Reminds me of when I joined law enforcement, with a police cohort mentioning organizations specifically formed to pray for/with police personnel. My first such membership was with the Fellowship of Christian Peace Officers (FCPO), the constructs of which unite police in prayer as well as raise funds to help sustain sanctity of law enforcement officers constrained by the job’s tremendous demands and endless exposure to catastrophic circumstances.

(Photo courtesy of the Fellowship of Christian Peace Officers.)

Additionally noted on the FCPO website: “Through active local chapters, FCPO-USA develops a Christian mindset in peace officers using biblical truths to transform their lives, families and communities.”

FCPO posted a Daily Devotional called “Through the Eyes of a Cop,” an inspiring story reflecting our topic today.

Prayers for Police Officers was a mainstay of mine before I left the house as well as in between calls for service. On days when there was not even a remote opportunity to review police prayers, I did so in my driveway, when shift was over and before I walked in to greet my family—prayers acknowledged.

Opening with prayer is typically complimented with closing in prayer, and a police-loving little boy whose life mission is to “pray for police” did exactly that recently. Although we wrote about Trey in the past, his praying for police has fostered many cops whose bowed heads epitomize our topic today.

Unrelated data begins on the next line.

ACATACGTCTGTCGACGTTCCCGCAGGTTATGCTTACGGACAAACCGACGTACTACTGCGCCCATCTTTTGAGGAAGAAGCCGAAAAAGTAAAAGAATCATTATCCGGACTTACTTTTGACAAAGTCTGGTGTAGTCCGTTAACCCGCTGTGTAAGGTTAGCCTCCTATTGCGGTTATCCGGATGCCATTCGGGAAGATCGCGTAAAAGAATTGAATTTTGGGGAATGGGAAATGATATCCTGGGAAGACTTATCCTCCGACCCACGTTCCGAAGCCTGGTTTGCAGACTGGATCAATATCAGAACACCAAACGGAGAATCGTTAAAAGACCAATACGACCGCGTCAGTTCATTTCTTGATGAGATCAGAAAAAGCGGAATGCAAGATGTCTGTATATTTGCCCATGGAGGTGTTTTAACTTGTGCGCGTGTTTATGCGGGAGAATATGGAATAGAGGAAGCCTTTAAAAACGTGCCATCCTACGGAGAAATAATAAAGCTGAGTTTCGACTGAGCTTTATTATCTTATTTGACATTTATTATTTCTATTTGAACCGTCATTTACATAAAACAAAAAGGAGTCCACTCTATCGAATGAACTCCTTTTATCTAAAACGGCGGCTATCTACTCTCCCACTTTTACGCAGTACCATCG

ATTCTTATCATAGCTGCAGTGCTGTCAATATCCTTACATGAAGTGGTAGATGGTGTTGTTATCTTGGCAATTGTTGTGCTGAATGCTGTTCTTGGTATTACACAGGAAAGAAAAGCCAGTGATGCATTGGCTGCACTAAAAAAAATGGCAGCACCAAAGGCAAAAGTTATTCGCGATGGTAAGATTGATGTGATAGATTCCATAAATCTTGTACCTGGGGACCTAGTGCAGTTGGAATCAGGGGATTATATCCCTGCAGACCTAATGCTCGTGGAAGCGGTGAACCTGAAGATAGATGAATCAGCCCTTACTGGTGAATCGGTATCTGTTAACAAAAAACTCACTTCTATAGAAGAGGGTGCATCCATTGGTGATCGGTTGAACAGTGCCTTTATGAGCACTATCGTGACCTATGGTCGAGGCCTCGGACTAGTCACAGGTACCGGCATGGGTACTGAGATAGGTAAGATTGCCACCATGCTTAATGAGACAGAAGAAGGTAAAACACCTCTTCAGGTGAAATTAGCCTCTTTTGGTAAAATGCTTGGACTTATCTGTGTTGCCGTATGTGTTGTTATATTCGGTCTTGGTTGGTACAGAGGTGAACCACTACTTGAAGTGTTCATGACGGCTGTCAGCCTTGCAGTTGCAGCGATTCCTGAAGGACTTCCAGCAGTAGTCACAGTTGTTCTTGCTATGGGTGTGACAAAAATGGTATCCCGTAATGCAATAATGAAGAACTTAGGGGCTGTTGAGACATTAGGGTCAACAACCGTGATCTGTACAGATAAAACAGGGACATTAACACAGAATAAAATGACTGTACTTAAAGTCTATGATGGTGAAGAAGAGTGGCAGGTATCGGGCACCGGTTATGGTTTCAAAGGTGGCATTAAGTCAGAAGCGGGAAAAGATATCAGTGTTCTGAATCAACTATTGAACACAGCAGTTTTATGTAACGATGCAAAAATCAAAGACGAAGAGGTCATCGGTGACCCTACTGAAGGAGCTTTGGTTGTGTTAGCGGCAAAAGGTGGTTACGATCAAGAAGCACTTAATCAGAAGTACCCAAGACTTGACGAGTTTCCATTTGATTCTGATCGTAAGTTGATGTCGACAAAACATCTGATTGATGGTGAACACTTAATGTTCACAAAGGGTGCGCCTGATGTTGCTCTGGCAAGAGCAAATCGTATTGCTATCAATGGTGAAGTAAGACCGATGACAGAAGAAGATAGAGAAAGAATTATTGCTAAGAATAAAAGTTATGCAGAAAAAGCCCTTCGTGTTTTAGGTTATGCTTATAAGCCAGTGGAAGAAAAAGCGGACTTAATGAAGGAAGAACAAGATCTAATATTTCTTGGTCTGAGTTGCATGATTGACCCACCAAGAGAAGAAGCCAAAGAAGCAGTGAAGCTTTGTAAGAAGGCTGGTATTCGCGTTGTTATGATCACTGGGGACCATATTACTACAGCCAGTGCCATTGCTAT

At a recent event involving police officers, eight-year-old Trey Elliott joined/led a prayer circle comprising a group of cops in attendance at a Heroes and Hot Rods car show on June 19, 2021, and it lifted up an untold number of people on scene and online. Trey’s mom Brittany Elliott offered the following: “He had the honor of opening the Heroes and hot rods car show in prayer today for all of our police officers.”

(Photo courtesy of Trey’s mom, Brittany Elliott.)

May each of our courageous LEOs stay safe and return home for infinite tomorrows. May police chaplains pray over them when frontline duty demands undivided attention and hands apart, at readied/steadied position. 

You may or may not see it…you may or may not think of it, but cops are a prayerful bunch, especially heightened due to the current climate involving outrageous anti-police sentiments and destructive tendencies toward American values. Thank God they are out there and holding the line!